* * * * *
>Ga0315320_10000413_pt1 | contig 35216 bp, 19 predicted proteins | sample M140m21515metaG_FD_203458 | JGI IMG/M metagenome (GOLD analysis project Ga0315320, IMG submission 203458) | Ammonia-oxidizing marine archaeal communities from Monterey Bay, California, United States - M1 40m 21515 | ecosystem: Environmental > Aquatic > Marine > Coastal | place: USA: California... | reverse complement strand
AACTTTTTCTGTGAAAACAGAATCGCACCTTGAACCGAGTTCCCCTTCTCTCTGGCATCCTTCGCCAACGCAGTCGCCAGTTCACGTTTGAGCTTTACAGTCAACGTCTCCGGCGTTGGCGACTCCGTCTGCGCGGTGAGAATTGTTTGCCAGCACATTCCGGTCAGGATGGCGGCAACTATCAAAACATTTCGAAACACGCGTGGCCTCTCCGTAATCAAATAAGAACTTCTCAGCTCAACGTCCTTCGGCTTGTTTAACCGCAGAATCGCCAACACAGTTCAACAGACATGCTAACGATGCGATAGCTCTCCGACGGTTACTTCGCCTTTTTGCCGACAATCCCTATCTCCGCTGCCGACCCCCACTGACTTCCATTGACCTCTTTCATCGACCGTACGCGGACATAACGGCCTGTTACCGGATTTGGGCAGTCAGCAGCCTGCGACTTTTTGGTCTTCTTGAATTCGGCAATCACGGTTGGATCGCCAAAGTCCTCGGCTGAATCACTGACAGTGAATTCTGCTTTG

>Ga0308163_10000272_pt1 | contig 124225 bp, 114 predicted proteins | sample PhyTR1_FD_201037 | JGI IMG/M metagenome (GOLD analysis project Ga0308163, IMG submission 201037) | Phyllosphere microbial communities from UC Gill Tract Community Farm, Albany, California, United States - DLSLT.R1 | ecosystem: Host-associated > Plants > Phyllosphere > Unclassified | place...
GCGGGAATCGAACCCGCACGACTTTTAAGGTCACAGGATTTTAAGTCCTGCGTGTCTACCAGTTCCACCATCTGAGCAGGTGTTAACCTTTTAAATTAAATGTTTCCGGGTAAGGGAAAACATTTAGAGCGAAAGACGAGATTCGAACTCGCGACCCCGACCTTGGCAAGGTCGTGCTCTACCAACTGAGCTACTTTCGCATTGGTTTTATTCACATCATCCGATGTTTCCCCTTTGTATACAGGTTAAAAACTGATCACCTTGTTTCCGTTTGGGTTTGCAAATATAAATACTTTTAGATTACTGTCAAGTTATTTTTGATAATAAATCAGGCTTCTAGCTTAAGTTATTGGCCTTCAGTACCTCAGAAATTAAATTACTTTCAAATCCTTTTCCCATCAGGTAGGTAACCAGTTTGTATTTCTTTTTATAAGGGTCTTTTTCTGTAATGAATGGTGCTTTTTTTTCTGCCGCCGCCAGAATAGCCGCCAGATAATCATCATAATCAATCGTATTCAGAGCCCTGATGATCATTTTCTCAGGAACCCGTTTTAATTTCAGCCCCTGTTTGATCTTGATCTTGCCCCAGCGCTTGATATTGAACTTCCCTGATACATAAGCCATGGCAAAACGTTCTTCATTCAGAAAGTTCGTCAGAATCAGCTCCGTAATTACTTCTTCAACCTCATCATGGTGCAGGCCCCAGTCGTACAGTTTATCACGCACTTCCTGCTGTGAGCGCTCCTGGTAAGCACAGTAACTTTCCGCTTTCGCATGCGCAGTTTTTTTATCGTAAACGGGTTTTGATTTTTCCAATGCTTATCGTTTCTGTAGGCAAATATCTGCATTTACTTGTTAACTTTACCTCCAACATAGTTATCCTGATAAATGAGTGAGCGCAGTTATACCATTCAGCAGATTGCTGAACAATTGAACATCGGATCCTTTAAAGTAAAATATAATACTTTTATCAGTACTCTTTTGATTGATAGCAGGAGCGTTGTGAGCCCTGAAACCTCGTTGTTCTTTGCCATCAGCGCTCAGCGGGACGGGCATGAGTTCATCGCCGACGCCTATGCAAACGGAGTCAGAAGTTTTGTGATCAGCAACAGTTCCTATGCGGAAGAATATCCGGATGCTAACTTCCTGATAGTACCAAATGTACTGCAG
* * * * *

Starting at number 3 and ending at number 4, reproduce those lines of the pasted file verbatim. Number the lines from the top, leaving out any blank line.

>Ga0308163_10000272_pt1 | contig 124225 bp, 114 predicted proteins | sample PhyTR1_FD_201037 | JGI IMG/M metagenome (GOLD analysis project Ga0308163, IMG submission 201037) | Phyllosphere microbial communities from UC Gill Tract Community Farm, Albany, California, United States - DLSLT.R1 | ecosystem: Host-associated > Plants > Phyllosphere > Unclassified | place...
GCGGGAATCGAACCCGCACGACTTTTAAGGTCACAGGATTTTAAGTCCTGCGTGTCTACCAGTTCCACCATCTGAGCAGGTGTTAACCTTTTAAATTAAATGTTTCCGGGTAAGGGAAAACATTTAGAGCGAAAGACGAGATTCGAACTCGCGACCCCGACCTTGGCAAGGTCGTGCTCTACCAACTGAGCTACTTTCGCATTGGTTTTATTCACATCATCCGATGTTTCCCCTTTGTATACAGGTTAAAAACTGATCACCTTGTTTCCGTTTGGGTTTGCAAATATAAATACTTTTAGATTACTGTCAAGTTATTTTTGATAATAAATCAGGCTTCTAGCTTAAGTTATTGGCCTTCAGTACCTCAGAAATTAAATTACTTTCAAATCCTTTTCCCATCAGGTAGGTAACCAGTTTGTATTTCTTTTTATAAGGGTCTTTTTCTGTAATGAATGGTGCTTTTTTTTCTGCCGCCGCCAGAATAGCCGCCAGATAATCATCATAATCAATCGTATTCAGAGCCCTGATGATCATTTTCTCAGGAACCCGTTTTAATTTCAGCCCCTGTTTGATCTTGATCTTGCCCCAGCGCTTGATATTGAACTTCCCTGATACATAAGCCATGGCAAAACGTTCTTCATTCAGAAAGTTCGTCAGAATCAGCTCCGTAATTACTTCTTCAACCTCATCATGGTGCAGGCCCCAGTCGTACAGTTTATCACGCACTTCCTGCTGTGAGCGCTCCTGGTAAGCACAGTAACTTTCCGCTTTCGCATGCGCAGTTTTTTTATCGTAAACGGGTTTTGATTTTTCCAATGCTTATCGTTTCTGTAGGCAAATATCTGCATTTACTTGTTAACTTTACCTCCAACATAGTTATCCTGATAAATGAGTGAGCGCAGTTATACCATTCAGCAGATTGCTGAACAATTGAACATCGGATCCTTTAAAGTAAAATATAATACTTTTATCAGTACTCTTTTGATTGATAGCAGGAGCGTTGTGAGCCCTGAAACCTCGTTGTTCTTTGCCATCAGCGCTCAGCGGGACGGGCATGAGTTCATCGCCGACGCCTATGCAAACGGAGTCAGAAGTTTTGTGATCAGCAACAGTTCCTATGCGGAAGAATATCCGGATGCTAACTTCCTGATAGTACCAAATGTACTGCAG